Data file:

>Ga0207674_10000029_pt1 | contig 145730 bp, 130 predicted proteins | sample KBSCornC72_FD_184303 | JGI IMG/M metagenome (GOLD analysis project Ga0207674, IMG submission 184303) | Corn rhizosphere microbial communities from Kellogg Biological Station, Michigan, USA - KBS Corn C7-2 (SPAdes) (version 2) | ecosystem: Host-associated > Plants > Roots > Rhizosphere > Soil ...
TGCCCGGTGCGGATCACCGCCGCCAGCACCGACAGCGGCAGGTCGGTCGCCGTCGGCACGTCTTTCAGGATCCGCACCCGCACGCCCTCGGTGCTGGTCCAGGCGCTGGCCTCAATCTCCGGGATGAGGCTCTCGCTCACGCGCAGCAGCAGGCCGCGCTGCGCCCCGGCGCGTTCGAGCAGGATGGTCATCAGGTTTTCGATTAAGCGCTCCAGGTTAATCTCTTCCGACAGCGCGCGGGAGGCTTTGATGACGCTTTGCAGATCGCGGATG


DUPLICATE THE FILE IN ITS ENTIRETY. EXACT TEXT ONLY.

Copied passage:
>Ga0207674_10000029_pt1 | contig 145730 bp, 130 predicted proteins | sample KBSCornC72_FD_184303 | JGI IMG/M metagenome (GOLD analysis project Ga0207674, IMG submission 184303) | Corn rhizosphere microbial communities from Kellogg Biological Station, Michigan, USA - KBS Corn C7-2 (SPAdes) (version 2) | ecosystem: Host-associated > Plants > Roots > Rhizosphere > Soil ...
TGCCCGGTGCGGATCACCGCCGCCAGCACCGACAGCGGCAGGTCGGTCGCCGTCGGCACGTCTTTCAGGATCCGCACCCGCACGCCCTCGGTGCTGGTCCAGGCGCTGGCCTCAATCTCCGGGATGAGGCTCTCGCTCACGCGCAGCAGCAGGCCGCGCTGCGCCCCGGCGCGTTCGAGCAGGATGGTCATCAGGTTTTCGATTAAGCGCTCCAGGTTAATCTCTTCCGACAGCGCGCGGGAGGCTTTGATGACGCTTTGCAGATCGCGGATG